We are spending the week working through Patrick Honner’s Pi day exercise in 4 dimensions. The first two parts of our project are
Playing with 4 dimensional shapes using Zometool
Introducing Patrick HOnner’s Pi day idea in 4 dimensions
Also, since I didn’t want to really dive into the “surface volume” and “hyper volume” calculations, this website was critical for today’s project:
Regular Convex Four-Dimensional Polytopes
The main idea today is to calculate “” for the first three 4-dimensional platonic solids – the 5-cell, the 8-cell (aka the hypercube), and the 16-cell. A fun twist is that the 5-cell and the 16-cell have some 3d projections that are quite similar, but give quite different values for “”
So, we started with a super quick review of the 4d formula for and then took a look at the 5-cell. Although we didn’t go through the calculation, I liked my son’s guess that the hyper-volume of a 4-dimensional pyramid would be given by (1/4) * volume of base * height.
Next we looked at the 8-cell, or hypercube. Luckily this shape has really easy “surface volumes” and “hyper-volumes.” That allowed us to calculate “ exactly without too much difficulty – plus we got a little bit of exponent review 🙂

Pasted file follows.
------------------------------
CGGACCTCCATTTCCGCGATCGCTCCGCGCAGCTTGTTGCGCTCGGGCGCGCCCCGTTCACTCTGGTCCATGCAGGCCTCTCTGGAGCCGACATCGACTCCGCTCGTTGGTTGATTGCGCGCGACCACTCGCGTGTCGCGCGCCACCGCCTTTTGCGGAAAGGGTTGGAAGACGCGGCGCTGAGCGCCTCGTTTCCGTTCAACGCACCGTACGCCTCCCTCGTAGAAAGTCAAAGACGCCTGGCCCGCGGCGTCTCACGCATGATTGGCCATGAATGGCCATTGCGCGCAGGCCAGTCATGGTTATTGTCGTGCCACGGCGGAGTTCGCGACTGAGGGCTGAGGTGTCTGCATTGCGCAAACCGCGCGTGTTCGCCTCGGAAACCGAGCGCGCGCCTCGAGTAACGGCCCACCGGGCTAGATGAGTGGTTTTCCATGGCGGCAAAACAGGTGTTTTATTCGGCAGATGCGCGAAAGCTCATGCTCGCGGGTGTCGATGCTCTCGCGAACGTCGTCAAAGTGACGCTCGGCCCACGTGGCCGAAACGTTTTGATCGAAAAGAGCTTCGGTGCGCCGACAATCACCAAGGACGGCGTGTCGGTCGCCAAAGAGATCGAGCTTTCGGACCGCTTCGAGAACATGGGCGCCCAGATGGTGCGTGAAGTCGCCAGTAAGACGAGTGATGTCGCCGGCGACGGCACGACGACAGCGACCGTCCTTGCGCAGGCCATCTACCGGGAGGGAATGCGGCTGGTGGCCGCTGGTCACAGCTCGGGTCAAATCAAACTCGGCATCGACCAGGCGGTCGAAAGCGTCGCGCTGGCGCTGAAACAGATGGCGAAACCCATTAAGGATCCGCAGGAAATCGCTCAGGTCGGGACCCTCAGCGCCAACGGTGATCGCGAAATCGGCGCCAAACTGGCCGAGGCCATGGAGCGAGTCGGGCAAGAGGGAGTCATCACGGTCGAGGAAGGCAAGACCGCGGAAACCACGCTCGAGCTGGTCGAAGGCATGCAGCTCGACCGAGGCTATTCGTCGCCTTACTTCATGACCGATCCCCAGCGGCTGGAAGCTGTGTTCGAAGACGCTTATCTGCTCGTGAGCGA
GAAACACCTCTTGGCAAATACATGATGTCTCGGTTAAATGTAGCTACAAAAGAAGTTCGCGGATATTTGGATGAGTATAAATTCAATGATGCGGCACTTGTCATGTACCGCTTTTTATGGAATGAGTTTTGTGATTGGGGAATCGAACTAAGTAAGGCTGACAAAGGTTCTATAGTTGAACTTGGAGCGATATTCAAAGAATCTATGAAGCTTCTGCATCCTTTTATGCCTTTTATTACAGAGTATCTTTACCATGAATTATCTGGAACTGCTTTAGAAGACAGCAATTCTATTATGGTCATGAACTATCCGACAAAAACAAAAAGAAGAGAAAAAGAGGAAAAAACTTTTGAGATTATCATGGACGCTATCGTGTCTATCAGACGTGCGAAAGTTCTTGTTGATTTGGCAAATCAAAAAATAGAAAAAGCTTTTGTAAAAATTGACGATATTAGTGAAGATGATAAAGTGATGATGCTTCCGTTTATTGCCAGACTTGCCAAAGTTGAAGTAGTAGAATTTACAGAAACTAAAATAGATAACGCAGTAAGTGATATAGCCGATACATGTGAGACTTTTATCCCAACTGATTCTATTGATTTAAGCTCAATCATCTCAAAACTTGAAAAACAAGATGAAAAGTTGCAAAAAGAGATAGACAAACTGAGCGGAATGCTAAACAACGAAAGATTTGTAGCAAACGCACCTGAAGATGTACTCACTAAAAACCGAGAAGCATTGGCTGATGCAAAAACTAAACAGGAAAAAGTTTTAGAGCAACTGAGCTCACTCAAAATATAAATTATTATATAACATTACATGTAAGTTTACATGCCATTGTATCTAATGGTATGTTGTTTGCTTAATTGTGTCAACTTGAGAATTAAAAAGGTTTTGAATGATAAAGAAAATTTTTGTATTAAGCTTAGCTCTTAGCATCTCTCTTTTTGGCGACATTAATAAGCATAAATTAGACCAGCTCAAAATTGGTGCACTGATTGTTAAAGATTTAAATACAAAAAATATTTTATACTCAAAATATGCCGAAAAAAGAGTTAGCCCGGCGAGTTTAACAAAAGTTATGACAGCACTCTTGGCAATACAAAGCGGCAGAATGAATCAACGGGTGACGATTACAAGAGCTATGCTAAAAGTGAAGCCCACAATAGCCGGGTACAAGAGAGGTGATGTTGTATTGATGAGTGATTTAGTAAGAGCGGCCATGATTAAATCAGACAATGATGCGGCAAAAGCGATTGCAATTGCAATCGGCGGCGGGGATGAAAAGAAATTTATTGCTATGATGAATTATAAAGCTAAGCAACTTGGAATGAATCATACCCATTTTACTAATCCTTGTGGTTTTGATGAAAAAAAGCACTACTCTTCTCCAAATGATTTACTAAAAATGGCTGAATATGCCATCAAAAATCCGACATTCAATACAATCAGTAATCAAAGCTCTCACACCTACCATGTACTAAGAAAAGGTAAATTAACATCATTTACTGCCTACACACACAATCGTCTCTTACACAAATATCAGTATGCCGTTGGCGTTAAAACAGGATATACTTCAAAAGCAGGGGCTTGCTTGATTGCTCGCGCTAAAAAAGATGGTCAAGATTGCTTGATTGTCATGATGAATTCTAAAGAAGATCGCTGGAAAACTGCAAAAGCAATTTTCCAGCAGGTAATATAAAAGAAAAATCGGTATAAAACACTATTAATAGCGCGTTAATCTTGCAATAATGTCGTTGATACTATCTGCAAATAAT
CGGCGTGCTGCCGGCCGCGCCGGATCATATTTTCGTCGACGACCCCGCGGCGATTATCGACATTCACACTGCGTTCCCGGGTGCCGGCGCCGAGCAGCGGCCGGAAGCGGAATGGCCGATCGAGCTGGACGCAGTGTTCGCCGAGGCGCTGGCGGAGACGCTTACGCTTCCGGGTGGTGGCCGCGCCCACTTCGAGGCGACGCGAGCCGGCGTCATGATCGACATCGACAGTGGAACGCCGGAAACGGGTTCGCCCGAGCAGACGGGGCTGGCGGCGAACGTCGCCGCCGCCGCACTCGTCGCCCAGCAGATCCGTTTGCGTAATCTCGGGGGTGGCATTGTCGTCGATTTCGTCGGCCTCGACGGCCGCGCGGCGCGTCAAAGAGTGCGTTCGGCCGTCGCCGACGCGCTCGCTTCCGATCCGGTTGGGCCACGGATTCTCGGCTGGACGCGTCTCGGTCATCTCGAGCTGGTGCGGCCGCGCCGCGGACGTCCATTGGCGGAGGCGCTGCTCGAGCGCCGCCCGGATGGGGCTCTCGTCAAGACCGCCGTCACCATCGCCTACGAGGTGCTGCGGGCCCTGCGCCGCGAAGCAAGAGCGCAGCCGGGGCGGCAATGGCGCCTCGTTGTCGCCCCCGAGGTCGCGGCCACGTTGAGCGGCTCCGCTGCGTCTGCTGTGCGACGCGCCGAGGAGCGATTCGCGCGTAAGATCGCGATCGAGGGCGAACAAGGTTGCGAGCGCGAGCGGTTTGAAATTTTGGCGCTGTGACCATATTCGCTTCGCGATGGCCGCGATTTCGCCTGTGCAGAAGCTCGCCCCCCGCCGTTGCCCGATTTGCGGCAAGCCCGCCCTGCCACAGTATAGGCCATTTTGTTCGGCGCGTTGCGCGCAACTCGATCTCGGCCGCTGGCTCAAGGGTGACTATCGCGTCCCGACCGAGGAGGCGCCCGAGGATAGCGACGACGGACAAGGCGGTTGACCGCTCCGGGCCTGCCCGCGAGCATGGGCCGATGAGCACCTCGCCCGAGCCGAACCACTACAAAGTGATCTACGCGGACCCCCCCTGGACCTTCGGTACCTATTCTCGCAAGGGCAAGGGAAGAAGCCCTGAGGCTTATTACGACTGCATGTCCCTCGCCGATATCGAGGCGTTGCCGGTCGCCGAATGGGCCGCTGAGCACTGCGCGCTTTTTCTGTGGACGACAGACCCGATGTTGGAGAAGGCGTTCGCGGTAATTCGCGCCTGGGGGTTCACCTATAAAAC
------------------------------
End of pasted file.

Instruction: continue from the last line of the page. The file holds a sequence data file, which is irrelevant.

The last shape we looked at today was the 16-cell. This is the most difficult shape to understand, and understanding it is made even more confusing because we have a couple different 3-dimensional projects and they don’t look anything like each other! Also, as noted above, one of them looks a lot like the 5-cell.
It was fun to think about the “spherical-ness” of this shape prior to doing the calculation.
We are really having a lot of fun with this project. Tomorrow we’ll probably focus on the hyperdiamond because it is such a cool shape. Then we’ll talk about the 120-cell and the 600-cell for the grand finale 🙂